Being surrounded by visually appealing and stimulating things is a basic need for painters and designers. I take comfort in creating in a neat and clean space — never minimalist — but I experience pleasure in the colour of objects and work materials. It is a habit to own tools of saturated, full, solid colours.
In my creative process, studying and trying out colours gives me pleasure and excitement. It is one of the parts that I enjoy most about my work: meditating the colours, giving them proper names for the brands and also for me: Lemonade Pink, Egyptian Sand, Swamp Green, Earthy Black…
JORDI SANTIAGO FLORES (Researcher and educator | San Antonio de los Altos, VE)
For some time now, I have become aware that I experience pleasure in reading aloud what I write during the writing process. Rather than reading, it is repeating many times what I am writing to find the rhythmic formula that I like. For instance, there are formulations whose music moves me to the point of tears. I understand this repetition as a kind of singing. It is a very organic relationship, because ‘it’ goes through my throat.
BETINA BARRIOS AYALA (Researcher, educator, and bookseller | Buenos Aires, AR)
«Going beyond, creation, the creative exigency — we may become enchanted by these terms and open ourselves to their promise; but they tell, finally, of nothing but their wearing away inasmuch as they keep us still close to ourselves.»
The fortune of finding, like lightning, the source, the cornerstone to address an issue does not respond to deadlines as provided by calendars, clocks, agendas, alarms, schedules… The rigour of limits can hamper the fluidity of works related to thought and reflection. And this is not (necessarily) related to the contemporary idea of procrastination. It is more a matter related to the flow of ideas and their decantation in the framework of the individual life of the creative subject. Therefore, what does such an activity — the result of a passionate inclination, an essential dictation that emanates from an essentially primitive, primal curiosity, of which individual life in a responsible and conscious course is responsible for (re)creating the (physical, temporal and mental) space for being realized — respond to? What does the place of the light imply? How is this to be possible? What circumstances surround and drive the atmosphere required for the creative work, the living expression of thought?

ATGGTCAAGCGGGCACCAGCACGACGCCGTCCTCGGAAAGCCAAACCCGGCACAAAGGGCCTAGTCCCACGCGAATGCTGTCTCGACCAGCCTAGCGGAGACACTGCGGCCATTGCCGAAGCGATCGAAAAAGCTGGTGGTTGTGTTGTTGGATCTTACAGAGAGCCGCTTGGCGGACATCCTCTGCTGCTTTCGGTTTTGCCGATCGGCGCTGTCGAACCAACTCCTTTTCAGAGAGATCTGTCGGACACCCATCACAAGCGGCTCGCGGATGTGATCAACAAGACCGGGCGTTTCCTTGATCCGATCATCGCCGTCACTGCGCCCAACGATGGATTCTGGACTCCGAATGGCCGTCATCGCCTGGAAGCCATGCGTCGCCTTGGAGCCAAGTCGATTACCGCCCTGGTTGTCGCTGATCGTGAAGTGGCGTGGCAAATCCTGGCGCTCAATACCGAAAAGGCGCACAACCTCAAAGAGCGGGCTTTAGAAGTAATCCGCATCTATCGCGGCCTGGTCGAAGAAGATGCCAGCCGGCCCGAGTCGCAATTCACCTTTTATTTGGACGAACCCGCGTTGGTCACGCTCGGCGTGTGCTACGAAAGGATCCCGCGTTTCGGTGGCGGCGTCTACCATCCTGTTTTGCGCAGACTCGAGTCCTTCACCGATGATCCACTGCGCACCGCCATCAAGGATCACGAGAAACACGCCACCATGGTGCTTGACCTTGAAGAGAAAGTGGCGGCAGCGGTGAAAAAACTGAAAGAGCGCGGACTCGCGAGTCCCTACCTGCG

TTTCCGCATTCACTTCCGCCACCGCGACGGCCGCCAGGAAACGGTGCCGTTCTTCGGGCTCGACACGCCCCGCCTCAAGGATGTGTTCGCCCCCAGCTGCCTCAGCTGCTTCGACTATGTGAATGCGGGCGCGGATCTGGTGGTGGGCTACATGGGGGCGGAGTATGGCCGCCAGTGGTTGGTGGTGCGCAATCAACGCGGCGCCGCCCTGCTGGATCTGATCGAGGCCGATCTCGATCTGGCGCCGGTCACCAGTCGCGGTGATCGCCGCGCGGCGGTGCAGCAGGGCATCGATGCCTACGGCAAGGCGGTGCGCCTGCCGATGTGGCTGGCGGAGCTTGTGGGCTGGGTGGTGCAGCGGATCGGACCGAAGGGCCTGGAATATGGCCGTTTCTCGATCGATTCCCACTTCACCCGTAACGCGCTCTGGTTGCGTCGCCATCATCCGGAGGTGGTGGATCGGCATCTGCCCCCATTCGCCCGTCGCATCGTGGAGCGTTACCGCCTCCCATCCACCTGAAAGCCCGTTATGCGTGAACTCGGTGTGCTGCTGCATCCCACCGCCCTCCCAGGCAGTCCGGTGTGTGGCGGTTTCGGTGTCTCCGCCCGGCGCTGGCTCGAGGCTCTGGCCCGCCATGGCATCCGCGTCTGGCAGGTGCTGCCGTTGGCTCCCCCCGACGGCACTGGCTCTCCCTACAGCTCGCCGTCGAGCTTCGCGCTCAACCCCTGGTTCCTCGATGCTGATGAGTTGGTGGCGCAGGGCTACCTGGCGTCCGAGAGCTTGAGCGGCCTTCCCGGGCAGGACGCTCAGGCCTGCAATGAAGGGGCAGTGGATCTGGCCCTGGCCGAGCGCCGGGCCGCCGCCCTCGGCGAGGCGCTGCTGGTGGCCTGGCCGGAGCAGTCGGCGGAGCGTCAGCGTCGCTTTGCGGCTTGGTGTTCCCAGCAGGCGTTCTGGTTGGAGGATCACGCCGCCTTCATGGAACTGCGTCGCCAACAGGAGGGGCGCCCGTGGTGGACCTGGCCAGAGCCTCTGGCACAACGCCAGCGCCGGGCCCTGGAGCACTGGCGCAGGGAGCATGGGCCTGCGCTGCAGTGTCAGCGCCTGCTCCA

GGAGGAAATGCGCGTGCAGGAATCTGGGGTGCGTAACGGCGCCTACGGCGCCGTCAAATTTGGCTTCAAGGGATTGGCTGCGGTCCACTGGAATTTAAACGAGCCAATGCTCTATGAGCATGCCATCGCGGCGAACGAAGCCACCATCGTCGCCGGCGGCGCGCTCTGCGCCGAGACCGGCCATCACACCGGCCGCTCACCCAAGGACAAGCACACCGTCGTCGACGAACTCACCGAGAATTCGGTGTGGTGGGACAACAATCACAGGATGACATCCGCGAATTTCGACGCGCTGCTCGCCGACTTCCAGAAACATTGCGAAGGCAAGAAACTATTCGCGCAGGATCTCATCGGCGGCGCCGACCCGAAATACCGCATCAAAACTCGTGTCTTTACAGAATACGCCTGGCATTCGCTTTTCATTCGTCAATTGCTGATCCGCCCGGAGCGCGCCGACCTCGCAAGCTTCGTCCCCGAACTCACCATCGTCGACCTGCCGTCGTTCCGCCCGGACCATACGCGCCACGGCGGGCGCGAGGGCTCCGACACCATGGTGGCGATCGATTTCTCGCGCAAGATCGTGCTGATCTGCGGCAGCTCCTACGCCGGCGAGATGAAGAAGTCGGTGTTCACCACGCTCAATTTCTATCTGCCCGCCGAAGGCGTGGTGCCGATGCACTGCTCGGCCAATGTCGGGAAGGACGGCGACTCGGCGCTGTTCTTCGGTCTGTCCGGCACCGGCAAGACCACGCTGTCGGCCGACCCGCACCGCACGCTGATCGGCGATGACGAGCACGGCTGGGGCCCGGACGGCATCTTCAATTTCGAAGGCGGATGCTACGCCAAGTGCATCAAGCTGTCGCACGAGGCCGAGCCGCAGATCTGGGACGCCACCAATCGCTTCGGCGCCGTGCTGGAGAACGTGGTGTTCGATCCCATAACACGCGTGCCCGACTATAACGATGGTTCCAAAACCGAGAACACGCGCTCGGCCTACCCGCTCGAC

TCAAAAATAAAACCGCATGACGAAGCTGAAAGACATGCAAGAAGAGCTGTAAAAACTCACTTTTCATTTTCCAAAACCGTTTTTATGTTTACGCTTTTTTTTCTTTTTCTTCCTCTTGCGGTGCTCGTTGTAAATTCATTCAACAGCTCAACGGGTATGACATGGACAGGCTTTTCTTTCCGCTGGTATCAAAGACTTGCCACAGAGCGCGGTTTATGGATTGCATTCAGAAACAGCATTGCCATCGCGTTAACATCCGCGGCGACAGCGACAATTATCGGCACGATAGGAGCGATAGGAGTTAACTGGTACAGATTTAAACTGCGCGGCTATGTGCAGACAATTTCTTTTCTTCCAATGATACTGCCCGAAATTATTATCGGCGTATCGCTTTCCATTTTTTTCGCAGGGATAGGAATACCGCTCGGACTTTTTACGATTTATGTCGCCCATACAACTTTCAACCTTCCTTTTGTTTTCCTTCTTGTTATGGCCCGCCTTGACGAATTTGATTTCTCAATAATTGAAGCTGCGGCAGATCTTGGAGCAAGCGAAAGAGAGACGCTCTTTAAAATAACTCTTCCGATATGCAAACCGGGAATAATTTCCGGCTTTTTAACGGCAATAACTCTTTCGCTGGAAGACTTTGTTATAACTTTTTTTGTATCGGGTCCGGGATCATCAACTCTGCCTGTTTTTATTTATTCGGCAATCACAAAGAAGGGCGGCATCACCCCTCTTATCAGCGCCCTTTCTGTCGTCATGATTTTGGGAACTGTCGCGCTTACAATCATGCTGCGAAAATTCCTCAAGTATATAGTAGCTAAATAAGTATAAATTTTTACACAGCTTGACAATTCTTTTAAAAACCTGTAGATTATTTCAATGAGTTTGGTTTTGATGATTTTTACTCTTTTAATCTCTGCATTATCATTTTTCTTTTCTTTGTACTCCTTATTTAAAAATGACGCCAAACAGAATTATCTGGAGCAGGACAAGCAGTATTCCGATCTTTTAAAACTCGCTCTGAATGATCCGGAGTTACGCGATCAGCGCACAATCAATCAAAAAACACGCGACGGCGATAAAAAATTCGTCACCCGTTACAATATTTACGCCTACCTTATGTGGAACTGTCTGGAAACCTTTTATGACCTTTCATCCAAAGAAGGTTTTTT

At this point, it is relevant to introduce the notion of “pleasure.” The authentic presence of enjoyment in the place of the event of the aesthetic fact. Disturbance, which may have countless instances of representation, both physical and mental, is an enemy of ease. Unrest can be the result of temporal, spatial, sensitive, material, or otherwise, barriers that condition the making and subsequent appearance of the object — understood as text, speech, artwork, dissertation, score, or idea, which responds to a kind of expression of the subject’s creativity.
In the face of the precarization of contemporary life, or rather, this tendency towards precarization that seems intrinsic to the social and political life of our species and organization, which responds to the question and action related to the concepts of “freedom” and “independence”: How does an individual prepare? Perhaps by seeking an exchange, a transaction that results in satisfaction and that enables the place of the event, the product of his/her urgent need to beDoing. A need that is not (perhaps) met as the source of income. It is something else; it is an inalienable task, a calling. The complexity of the difference that nests in the concept of work within the framework of capitalism — in terms of survival, capital value, and exchange — and the work that provides satisfaction and meaning to human life. The most romantic dream would be their synthesis, but how true is this?